Last week on Veterans Day, I wrote about binational military families and how the U.S. Department of Homeland Security does its best to work with immigrant families. One program I highlighted was Parole in Place. To understand how amazing it is, you need a little background on immigration law:

Typically, in order to apply for a green card (lawful permanent residence) in the United States, you have to show that you entered the United States with the inspection. That is, you came across the border and were inspected by an officer. If you did, and you married a U.S. citizen – even years after your initial status expired – you were eligible to apply for your green card. But, if you entered the United States without inspection, you could not apply for your green card here. You would have to return to your home country, apply for waivers, and undergo a tremendous amount of stress and hardship in order to be reunited. How you enter the United States makes a HUGE difference.

Parole in Place allows USCIS, in its discretion, to take someone who entered the United States without inspection and grant them a lawful admission. It makes it as though that entry to the country was done lawfully. By being granted Parole in Place, the foreign national has a lawful admission and therefore becomes eligible to apply to adjust status in the United States.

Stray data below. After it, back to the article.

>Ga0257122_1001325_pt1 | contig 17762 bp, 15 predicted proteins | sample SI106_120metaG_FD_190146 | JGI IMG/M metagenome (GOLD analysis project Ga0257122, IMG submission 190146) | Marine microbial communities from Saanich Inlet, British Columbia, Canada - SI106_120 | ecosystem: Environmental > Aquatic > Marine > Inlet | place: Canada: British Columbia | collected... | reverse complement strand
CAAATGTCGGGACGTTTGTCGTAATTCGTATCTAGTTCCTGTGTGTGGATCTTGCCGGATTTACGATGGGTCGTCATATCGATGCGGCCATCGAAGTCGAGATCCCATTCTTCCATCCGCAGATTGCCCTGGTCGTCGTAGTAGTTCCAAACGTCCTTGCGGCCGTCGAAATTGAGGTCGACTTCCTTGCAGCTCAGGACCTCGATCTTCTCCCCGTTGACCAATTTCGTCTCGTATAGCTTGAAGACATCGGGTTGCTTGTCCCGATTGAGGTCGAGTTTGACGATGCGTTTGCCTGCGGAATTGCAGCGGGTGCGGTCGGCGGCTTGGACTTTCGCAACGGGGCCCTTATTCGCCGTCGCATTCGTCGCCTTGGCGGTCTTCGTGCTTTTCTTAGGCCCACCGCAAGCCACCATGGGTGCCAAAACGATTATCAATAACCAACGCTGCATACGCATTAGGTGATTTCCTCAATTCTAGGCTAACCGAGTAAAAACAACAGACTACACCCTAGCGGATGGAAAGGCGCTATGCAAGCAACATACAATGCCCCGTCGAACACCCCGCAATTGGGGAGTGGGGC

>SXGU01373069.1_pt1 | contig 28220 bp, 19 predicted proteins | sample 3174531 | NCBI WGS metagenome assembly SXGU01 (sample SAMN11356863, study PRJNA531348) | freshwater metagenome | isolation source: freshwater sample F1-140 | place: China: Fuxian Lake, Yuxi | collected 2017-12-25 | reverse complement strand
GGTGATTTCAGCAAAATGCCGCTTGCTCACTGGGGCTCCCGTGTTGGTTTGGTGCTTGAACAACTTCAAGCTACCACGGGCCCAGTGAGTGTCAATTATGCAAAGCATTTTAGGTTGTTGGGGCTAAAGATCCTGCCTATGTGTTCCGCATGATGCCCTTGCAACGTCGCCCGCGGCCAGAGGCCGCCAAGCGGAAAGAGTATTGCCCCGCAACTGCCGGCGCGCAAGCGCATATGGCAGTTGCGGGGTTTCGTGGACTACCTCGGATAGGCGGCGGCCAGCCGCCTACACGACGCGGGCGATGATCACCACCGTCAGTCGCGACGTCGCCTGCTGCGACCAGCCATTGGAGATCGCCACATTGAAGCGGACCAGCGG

On Friday, November 15, USCIS issued this policy guidance (PDF, opens in new window) related to Parole in Place. The guidance explains who is eligible for Parole in Place and how to apply for it. Up until this memo, every USCIS office had a slightly different procedure and there was no consistency. Some offices only allowed spouses of active duty military members to apply, other offices allowed parents of active duty military to apply. Now, USCIS has told us – and their offices – what the rules are.

There are two issues in the policy memo that stand out to me.

First, the Parole in Place program is not only for spouses. Children and parents of military members can now apply for Parole in Place. If the petitioner is a U.S. citizen, in many cases the foreign national will be considered an immediate relative and can apply for a green card quickly. I can see the “entry without inspection” parents of many currently serving military members coming out of the shadows.

The other benefit listed also makes me extremely happy. Parole in Place is no longer reserved for active military members. Now, veterans can ask that their spouses, parents, and children be granted Parole in Place. Our veterans sacrificed so much for this country – opening the door so that their loved ones can apply for status in the United States is the least we can do.

Parole in Place does not cure everything. It does not grant lawful permanent status. It simply makes it possible for the immediate family of our current and former military members to start the process. USCIS is doing the right thing by recognizing that families should stay together – especially our military families.

– Tracie